Police in Turkey raid publisher’s offices, confiscate 2,000 books

A selection of books from Belge Publishing include works on the Armenian Genocide, Kurdish issue and Capitalism.

Police in Turkey raided the offices of Belge Publishing in Istanbul and confiscated 2,000 books, reported Turkish language media.

The prominent independent publisher, set up 40 years ago by writer-journalist Ragip Zarakolu and his late wife human rights advocate Aysenur Zarakolu, and known for publishing controversial and critical books, was raided by a team of anti-terror police on Sunday.

According to reports, the offices were raided on allegations of ties to the outlawed Revolutionary People’s Liberation Party/Front (DHKPC). However police officials said the publisher, which has been raided countless times over the years, was selling books without the necessary permission.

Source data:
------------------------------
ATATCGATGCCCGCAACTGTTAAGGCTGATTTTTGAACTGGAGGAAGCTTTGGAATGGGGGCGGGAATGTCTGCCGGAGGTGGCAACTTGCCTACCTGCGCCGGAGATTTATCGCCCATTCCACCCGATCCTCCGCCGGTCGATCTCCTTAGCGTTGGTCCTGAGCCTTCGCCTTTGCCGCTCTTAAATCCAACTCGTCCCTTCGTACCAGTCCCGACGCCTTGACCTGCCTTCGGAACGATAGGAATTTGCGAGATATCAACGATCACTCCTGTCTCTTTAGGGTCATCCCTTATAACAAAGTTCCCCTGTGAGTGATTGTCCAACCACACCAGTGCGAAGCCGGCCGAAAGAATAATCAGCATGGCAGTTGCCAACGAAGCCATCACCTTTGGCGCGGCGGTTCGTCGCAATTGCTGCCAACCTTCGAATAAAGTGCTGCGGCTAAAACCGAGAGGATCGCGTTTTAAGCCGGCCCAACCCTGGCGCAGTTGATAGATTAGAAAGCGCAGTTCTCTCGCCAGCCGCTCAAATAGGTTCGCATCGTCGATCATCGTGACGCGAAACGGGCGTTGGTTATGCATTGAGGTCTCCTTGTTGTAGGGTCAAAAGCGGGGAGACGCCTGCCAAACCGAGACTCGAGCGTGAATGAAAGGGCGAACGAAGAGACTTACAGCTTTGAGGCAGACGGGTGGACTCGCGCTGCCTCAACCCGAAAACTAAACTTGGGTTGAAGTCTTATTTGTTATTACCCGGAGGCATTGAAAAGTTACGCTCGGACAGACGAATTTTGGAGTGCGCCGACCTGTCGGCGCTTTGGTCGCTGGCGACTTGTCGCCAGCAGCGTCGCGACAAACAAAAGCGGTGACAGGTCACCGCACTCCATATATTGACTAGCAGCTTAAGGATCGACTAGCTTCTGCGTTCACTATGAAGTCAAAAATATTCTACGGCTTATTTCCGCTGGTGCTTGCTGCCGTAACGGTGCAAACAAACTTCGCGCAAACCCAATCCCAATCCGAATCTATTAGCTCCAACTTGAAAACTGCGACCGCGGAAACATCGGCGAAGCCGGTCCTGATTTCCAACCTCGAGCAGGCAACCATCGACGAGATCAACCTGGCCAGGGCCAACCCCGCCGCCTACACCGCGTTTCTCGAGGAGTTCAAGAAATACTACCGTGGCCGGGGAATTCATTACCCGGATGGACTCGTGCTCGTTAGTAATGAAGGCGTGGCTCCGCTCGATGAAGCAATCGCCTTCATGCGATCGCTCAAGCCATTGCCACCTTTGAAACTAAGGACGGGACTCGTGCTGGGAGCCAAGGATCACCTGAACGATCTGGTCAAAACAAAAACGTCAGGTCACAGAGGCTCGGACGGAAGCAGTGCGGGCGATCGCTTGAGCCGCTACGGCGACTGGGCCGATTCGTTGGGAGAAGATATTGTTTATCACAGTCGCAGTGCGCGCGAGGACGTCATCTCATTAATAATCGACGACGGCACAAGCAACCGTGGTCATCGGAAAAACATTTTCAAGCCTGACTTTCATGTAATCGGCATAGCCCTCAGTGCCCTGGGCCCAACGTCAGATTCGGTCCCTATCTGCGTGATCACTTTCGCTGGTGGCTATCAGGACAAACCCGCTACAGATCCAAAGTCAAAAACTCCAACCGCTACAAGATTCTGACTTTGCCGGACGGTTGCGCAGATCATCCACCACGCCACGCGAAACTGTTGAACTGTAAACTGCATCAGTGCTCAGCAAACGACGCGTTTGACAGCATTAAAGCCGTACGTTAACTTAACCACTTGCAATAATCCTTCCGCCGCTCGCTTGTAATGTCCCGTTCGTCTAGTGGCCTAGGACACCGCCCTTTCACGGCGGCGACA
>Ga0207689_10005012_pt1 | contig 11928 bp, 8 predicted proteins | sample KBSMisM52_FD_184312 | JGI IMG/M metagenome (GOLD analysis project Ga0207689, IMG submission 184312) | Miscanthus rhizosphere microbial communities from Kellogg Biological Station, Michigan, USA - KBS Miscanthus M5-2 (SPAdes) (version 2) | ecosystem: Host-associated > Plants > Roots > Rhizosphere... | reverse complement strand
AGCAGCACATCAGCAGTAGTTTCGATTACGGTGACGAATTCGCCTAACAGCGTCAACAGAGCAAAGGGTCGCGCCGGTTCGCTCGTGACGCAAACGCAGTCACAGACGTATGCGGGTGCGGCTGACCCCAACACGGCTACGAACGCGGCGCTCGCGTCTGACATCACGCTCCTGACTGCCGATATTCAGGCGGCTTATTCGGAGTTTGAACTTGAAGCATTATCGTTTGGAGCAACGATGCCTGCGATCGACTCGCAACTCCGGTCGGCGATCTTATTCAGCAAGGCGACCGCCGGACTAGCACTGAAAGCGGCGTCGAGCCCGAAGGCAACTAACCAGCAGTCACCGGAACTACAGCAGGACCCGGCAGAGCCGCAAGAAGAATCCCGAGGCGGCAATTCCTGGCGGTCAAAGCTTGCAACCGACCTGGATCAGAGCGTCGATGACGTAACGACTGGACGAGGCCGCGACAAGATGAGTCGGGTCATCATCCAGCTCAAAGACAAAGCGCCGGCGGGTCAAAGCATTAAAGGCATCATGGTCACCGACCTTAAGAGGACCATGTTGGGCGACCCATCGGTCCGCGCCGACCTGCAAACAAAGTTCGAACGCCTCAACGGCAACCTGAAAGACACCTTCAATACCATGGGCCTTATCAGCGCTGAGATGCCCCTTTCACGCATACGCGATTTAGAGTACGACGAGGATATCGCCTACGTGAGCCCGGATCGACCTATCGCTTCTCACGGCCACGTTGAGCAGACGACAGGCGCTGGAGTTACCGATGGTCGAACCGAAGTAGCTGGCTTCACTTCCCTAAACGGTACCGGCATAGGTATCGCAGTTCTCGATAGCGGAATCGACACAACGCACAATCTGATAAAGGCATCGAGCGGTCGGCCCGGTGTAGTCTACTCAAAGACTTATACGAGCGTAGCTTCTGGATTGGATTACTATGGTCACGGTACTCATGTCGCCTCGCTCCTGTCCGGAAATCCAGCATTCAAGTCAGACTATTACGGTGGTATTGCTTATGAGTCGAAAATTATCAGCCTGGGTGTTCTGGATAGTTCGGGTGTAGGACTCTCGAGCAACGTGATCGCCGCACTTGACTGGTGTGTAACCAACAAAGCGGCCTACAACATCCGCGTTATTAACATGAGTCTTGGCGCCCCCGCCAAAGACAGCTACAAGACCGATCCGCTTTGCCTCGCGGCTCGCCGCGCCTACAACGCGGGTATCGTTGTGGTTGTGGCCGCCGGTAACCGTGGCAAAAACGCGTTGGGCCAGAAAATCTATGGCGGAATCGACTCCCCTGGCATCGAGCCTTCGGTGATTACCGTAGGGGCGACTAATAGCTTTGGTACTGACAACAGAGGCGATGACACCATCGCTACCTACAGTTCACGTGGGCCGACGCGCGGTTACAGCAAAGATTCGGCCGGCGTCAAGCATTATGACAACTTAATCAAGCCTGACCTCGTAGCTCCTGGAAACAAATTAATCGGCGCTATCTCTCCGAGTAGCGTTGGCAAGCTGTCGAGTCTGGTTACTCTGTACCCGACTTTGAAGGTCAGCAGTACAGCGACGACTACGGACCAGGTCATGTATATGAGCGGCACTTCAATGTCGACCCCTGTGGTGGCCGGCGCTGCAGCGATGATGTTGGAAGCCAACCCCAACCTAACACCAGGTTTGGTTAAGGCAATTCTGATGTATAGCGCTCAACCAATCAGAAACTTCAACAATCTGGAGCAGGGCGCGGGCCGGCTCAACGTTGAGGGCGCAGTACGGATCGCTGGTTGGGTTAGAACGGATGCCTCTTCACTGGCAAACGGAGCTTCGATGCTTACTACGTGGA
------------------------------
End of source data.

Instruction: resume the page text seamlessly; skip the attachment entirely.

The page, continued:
Police confiscated books entitled “Stateless Kurds” and “Decisions more difficult than death” saying they were banned in the country, as well as several titles published in the 1980s and 1990s, without giving a reason, Dihaber news agency reported.

At least 2,000 books were confiscated while a member of staff, Mehmet Ali Varis, was detained and later released after questioning.

The publisher had also released in March 2017, “The unwritten memoirs of Recep Tayyip Erdogan”, a satirical take on the life of Turkey’s president.

Criticising the raid and confiscation of books, opposition Peoples’ Democratic Party (HDP) lawmaker Garo Paylan tweeted in Turkish saying, “Belge Publishing has documented the crimes in Turkey’s history. At least read the books you have confiscated.”

Turkish authorities have been heavily criticised for censorship of the media and recently blocked access to online encyclopedia Wikipedia.